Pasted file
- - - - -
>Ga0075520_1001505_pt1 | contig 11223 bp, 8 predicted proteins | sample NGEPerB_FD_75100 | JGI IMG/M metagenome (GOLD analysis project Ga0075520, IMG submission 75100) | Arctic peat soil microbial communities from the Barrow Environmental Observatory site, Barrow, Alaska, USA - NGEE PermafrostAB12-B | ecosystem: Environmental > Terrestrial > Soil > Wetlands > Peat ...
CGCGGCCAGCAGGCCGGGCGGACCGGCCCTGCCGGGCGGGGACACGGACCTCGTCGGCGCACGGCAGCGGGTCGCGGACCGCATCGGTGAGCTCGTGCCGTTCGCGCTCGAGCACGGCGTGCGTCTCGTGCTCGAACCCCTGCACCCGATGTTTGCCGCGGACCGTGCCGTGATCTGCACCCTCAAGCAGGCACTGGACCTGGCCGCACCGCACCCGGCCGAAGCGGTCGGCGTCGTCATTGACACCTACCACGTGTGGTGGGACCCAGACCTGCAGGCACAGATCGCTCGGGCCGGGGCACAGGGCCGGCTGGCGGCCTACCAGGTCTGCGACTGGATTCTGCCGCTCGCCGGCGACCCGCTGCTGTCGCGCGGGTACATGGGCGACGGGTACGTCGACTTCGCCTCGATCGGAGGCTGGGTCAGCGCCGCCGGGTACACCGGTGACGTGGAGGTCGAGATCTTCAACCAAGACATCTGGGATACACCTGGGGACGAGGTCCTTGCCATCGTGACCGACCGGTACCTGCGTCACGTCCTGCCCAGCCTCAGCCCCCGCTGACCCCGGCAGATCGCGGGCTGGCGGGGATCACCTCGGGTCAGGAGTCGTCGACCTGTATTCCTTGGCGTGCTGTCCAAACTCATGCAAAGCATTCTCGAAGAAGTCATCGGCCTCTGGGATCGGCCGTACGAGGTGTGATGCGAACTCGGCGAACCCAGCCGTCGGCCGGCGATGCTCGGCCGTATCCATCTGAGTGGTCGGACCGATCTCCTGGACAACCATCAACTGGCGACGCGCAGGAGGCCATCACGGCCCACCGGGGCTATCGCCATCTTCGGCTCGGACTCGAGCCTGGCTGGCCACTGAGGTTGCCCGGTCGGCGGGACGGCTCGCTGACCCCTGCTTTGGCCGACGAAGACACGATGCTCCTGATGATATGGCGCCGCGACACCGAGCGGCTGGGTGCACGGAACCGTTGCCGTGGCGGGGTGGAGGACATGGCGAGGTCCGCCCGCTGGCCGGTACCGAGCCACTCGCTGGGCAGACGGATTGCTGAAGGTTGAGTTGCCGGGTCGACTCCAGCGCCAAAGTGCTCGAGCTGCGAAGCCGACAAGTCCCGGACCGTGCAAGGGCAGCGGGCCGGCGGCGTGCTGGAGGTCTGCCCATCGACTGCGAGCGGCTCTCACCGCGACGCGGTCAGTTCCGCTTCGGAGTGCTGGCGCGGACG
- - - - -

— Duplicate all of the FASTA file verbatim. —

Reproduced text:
>Ga0075520_1001505_pt1 | contig 11223 bp, 8 predicted proteins | sample NGEPerB_FD_75100 | JGI IMG/M metagenome (GOLD analysis project Ga0075520, IMG submission 75100) | Arctic peat soil microbial communities from the Barrow Environmental Observatory site, Barrow, Alaska, USA - NGEE PermafrostAB12-B | ecosystem: Environmental > Terrestrial > Soil > Wetlands > Peat ...
CGCGGCCAGCAGGCCGGGCGGACCGGCCCTGCCGGGCGGGGACACGGACCTCGTCGGCGCACGGCAGCGGGTCGCGGACCGCATCGGTGAGCTCGTGCCGTTCGCGCTCGAGCACGGCGTGCGTCTCGTGCTCGAACCCCTGCACCCGATGTTTGCCGCGGACCGTGCCGTGATCTGCACCCTCAAGCAGGCACTGGACCTGGCCGCACCGCACCCGGCCGAAGCGGTCGGCGTCGTCATTGACACCTACCACGTGTGGTGGGACCCAGACCTGCAGGCACAGATCGCTCGGGCCGGGGCACAGGGCCGGCTGGCGGCCTACCAGGTCTGCGACTGGATTCTGCCGCTCGCCGGCGACCCGCTGCTGTCGCGCGGGTACATGGGCGACGGGTACGTCGACTTCGCCTCGATCGGAGGCTGGGTCAGCGCCGCCGGGTACACCGGTGACGTGGAGGTCGAGATCTTCAACCAAGACATCTGGGATACACCTGGGGACGAGGTCCTTGCCATCGTGACCGACCGGTACCTGCGTCACGTCCTGCCCAGCCTCAGCCCCCGCTGACCCCGGCAGATCGCGGGCTGGCGGGGATCACCTCGGGTCAGGAGTCGTCGACCTGTATTCCTTGGCGTGCTGTCCAAACTCATGCAAAGCATTCTCGAAGAAGTCATCGGCCTCTGGGATCGGCCGTACGAGGTGTGATGCGAACTCGGCGAACCCAGCCGTCGGCCGGCGATGCTCGGCCGTATCCATCTGAGTGGTCGGACCGATCTCCTGGACAACCATCAACTGGCGACGCGCAGGAGGCCATCACGGCCCACCGGGGCTATCGCCATCTTCGGCTCGGACTCGAGCCTGGCTGGCCACTGAGGTTGCCCGGTCGGCGGGACGGCTCGCTGACCCCTGCTTTGGCCGACGAAGACACGATGCTCCTGATGATATGGCGCCGCGACACCGAGCGGCTGGGTGCACGGAACCGTTGCCGTGGCGGGGTGGAGGACATGGCGAGGTCCGCCCGCTGGCCGGTACCGAGCCACTCGCTGGGCAGACGGATTGCTGAAGGTTGAGTTGCCGGGTCGACTCCAGCGCCAAAGTGCTCGAGCTGCGAAGCCGACAAGTCCCGGACCGTGCAAGGGCAGCGGGCCGGCGGCGTGCTGGAGGTCTGCCCATCGACTGCGAGCGGCTCTCACCGCGACGCGGTCAGTTCCGCTTCGGAGTGCTGGCGCGGACG